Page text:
Chapters 10 and 11 describe the relations that the movement developed with external actors: the city government, the police, labor unions, religious groups, students and the intelligentsia, and the public. The final chapter provides a summary of the moral and emotional aspects of the movement, with a specific focus on the frustrations of the participants in the movement.
A few methodological– and in particular theoretical – issues might strike the readers of this book. Firstly, it is unclear why, despite describing capitalism as a totality (11-12; 84-85), Leveille deliberately limits his analysis to the local level – that is, within the borders of the U.S. Thus, in this way Leveille argues that the capitalism described by Marx is very different from contemporary capitalism; as such, for instance, ‘the massive factories that Marx envisioned would produce the objective conditions for workers’ organizations, that is, labor unions, have dried up in America.’ (28) Yet if capitalism is indeed to be described as a totality, then the above argument is unconvincing: a theory rooted in Marxism cannot overlook the fact that factories have not disappeared but have simply been relocated to areas where more surplus value can be extracted from labor.
This theoretical ambiguity prevents Leveille’s analysis from recognizing how particular resistances are linked to broader social totalities. For example, Leveille does not discuss what has otherwise been a key feature of the Occupy movement, one that particularly distinguished it from the alter-globalization movement of the previous decade – that is, the ability to transform a local struggle into a universal one. The concluding pages of the book briefly mention that Occupy was part of a broader global social justice movement; however, since Leveille’s focus is tied to the local, questions related to “how” and “why” are altogether disregarded (274 n.7). Readers who have a particular interest in Marx’s theory will notice therefore that Leveille’s analysis of the Occupy movement fails to engage convincingly with what is otherwise a key element of Marxist theory – that is, the relation of parts to wholes.
Furthermore, such theoretical difficulties are linked with the fact that there is very little direct engagement, throughout the book, with Marx’s work. Leveille’s conceptual shift from labor to humanism – which, in a span of only a few pages, pushes aside Marx’s labor theory of value – will be unconvincing to Marxists scholars particularly because it is done without any direct dialogue with Marx (25-8). Since Leveille never cites Marx in this section, it is unclear for example how labor has stopped being, as Marx strongly argued, an ‘eternal natural necessity’ of human existence, independent of all forms of society (Marx 1990, 133).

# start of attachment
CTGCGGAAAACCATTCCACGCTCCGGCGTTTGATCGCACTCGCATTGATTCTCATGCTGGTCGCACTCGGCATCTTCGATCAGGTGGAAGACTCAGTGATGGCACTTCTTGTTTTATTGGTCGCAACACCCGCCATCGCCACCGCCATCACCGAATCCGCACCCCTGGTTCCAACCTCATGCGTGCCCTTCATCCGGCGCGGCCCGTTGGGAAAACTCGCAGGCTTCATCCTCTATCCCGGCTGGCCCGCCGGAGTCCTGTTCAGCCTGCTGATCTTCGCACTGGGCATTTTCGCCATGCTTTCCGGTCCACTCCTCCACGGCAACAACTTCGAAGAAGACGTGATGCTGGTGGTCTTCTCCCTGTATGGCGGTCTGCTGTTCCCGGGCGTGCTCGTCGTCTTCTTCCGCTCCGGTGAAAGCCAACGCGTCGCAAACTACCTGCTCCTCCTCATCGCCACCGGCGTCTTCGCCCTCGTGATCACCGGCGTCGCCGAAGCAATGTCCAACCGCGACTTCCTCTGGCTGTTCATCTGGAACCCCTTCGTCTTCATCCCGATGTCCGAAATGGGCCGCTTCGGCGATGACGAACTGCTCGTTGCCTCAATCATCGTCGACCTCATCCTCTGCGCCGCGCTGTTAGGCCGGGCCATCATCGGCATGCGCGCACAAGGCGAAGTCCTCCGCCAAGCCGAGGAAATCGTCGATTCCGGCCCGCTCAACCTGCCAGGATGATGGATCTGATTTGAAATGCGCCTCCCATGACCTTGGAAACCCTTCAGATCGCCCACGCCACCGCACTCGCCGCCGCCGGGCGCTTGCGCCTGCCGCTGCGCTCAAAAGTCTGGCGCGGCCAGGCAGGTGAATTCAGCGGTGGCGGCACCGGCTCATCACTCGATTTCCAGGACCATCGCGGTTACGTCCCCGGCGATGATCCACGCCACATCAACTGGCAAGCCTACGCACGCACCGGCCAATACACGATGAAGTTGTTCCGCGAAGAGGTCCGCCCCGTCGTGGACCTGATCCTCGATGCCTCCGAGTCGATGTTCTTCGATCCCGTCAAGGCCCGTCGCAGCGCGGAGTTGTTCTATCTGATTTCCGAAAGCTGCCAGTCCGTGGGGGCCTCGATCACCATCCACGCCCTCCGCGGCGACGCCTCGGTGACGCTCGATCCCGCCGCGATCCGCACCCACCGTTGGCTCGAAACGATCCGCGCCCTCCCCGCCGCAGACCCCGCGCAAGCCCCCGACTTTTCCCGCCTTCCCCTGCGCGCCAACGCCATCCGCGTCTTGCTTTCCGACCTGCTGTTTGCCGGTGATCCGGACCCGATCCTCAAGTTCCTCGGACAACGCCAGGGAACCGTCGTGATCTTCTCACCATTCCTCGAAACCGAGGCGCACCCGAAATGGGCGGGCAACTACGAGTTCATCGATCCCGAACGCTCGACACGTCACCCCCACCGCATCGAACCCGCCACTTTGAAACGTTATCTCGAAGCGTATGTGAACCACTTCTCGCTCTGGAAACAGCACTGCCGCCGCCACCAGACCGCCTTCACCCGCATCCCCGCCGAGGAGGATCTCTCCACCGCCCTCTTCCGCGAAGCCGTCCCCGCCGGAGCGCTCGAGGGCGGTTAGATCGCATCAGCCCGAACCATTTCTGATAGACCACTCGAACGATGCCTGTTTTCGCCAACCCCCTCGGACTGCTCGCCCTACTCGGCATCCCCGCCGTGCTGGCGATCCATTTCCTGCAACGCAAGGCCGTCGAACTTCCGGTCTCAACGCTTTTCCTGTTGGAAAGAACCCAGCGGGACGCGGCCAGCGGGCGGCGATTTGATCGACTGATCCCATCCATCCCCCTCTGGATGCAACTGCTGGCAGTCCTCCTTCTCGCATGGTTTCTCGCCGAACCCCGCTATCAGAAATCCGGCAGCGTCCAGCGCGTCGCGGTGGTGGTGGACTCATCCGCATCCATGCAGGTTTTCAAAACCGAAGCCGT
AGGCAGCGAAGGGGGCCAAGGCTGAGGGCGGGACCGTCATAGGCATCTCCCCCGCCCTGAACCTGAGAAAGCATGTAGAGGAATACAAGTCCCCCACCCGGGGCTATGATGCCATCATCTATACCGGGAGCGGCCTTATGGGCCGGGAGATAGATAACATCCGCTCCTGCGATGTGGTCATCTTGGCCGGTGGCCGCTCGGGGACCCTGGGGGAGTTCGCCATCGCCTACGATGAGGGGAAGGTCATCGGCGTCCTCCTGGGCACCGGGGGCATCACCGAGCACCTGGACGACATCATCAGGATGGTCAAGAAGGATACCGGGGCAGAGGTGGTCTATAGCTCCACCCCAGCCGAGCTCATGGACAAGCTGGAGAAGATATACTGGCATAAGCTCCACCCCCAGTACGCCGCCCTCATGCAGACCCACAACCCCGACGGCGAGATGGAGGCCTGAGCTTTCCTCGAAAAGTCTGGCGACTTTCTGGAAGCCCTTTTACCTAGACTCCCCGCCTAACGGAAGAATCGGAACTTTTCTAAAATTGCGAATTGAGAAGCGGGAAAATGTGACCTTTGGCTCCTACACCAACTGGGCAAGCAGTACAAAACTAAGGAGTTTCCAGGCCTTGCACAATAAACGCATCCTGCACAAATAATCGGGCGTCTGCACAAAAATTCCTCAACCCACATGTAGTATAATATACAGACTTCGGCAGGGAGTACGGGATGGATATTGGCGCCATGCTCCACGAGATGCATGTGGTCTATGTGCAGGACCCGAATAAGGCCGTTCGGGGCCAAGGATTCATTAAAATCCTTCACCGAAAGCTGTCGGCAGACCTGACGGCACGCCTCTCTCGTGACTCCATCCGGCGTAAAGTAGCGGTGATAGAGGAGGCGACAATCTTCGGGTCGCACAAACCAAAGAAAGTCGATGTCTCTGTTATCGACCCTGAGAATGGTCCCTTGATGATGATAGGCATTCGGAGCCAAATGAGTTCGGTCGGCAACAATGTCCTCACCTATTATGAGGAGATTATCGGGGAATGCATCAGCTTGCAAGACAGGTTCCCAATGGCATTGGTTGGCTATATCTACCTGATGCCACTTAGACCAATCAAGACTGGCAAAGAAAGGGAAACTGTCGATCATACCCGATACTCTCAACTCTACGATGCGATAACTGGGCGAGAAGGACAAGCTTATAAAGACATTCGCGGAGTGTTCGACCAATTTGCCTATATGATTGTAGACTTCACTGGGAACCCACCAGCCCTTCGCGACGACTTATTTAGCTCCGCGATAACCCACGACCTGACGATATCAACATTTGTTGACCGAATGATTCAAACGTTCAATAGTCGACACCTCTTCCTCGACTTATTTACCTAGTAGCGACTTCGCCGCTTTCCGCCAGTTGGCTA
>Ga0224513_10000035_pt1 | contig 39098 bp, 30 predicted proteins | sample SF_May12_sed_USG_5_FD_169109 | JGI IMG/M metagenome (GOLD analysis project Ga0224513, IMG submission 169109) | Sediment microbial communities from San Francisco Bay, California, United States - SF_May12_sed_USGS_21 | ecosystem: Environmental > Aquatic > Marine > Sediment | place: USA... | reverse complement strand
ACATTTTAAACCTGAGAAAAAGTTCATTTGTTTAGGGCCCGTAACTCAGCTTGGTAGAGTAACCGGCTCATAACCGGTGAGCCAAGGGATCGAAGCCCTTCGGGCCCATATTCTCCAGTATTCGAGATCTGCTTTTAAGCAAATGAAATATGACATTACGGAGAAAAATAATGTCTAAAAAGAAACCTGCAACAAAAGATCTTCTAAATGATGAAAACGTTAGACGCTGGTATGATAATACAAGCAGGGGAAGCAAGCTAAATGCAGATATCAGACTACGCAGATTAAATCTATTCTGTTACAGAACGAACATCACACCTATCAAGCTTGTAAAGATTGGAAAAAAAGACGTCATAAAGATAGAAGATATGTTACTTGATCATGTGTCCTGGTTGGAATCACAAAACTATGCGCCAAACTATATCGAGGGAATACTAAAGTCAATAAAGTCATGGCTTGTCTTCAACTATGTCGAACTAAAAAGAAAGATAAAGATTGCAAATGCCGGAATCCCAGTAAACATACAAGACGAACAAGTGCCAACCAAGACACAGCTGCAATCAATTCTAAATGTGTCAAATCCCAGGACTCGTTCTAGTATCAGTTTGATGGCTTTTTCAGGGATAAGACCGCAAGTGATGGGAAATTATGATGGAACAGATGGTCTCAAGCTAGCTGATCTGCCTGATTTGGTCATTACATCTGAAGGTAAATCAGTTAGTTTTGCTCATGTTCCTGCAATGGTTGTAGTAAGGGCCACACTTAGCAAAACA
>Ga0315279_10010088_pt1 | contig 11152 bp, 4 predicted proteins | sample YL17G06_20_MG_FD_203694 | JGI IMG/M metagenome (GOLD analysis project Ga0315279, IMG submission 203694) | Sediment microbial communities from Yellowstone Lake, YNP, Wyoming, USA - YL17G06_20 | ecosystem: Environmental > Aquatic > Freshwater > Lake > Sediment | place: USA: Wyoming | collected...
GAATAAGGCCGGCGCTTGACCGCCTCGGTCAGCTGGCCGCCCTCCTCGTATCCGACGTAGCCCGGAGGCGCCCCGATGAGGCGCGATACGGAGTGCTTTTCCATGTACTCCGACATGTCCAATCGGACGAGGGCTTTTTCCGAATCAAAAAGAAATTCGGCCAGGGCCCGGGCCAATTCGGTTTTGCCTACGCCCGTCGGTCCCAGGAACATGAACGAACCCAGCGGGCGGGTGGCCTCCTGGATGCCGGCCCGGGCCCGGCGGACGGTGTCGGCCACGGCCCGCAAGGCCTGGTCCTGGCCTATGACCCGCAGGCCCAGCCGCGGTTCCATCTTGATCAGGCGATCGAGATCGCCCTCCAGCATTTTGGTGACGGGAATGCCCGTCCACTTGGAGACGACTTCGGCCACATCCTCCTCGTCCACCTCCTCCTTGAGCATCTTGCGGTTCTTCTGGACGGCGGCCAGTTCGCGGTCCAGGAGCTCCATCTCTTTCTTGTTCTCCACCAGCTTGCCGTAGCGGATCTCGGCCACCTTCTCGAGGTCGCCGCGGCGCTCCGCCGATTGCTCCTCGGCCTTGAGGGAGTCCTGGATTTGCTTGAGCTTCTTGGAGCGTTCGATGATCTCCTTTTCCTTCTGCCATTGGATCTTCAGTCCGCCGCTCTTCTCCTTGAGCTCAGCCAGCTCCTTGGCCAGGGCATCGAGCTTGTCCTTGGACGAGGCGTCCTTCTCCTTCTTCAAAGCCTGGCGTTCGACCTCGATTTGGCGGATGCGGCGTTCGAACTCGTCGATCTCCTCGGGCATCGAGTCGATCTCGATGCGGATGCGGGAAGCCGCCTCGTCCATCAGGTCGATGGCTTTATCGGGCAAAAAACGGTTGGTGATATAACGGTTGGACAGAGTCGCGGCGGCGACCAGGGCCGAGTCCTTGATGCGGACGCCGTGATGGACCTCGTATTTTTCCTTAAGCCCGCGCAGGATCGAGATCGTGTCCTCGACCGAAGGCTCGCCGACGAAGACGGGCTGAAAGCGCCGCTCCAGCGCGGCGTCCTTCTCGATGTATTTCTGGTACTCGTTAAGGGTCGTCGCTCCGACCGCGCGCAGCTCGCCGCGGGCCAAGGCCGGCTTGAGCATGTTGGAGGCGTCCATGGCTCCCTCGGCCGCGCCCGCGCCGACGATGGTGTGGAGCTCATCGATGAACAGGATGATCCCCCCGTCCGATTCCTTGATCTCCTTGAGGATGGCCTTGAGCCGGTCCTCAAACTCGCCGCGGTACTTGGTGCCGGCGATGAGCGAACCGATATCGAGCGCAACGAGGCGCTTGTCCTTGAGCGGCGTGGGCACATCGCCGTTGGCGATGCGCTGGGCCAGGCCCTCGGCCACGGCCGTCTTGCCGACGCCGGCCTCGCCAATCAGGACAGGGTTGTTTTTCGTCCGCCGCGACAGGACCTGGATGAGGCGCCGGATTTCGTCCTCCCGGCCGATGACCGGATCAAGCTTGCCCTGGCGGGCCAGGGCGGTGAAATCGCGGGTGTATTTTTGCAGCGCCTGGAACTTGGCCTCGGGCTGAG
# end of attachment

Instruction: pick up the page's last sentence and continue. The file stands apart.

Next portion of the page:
Leveille’s reading of Marx, therefore, is made mostly by way of secondary sources. In this way, Marx’s concepts of dialectics and materialism are reassessed with the help of Adorno’s Negative Dialectics (24-5); similarly, humanism, Leveille’s central concept, is understood through Althusser’s theory of anti-humanism (46 n.1). Moreover, Leveille acknowledges that he is strongly influenced by two other Marxist inspired scholars: Valentin Voloshinov and Kenneth Burke (277). This approach combined with a selective treatment of Marx’s theory (25-8) – because of the current historical and material circumstances, concepts such as labor and class are deemed irrelevant – will undoubtedly leave some readers wondering just how much of Marx is left in Leveille’s attempt to reboot his theory.
Beyond the above noted theoretical issues, and as a final point, it must also be noted that the book has a clear activist character. Leveille is aware of the risk of producing a social movement theory that is disconnected from the knowledge interests of the activists and, as a result, does well to stay away from it. Particularly because of its methodological approach – which goes to great lengths to engage with the concerns and challenges of those directly involved with the movement – the book succeeds in being more than a scholastic dissection of the character and dynamics of Occupy (see Leveille’s detailed “Appendix on Methodology”, 277-92). To the author’s credit, therefore, Searching for Marx in the Occupy Movement has the potential to be of interest not only to scholars who are searching for Marxist alternatives to mainstream social movement theory, but also to activists who are preoccupied with advancing their radical political projects.
8 August 2018
- 1990 Capital: A Critique of Political Economy, Volume I trans. Ben Fowkes (London: Penguin Classics)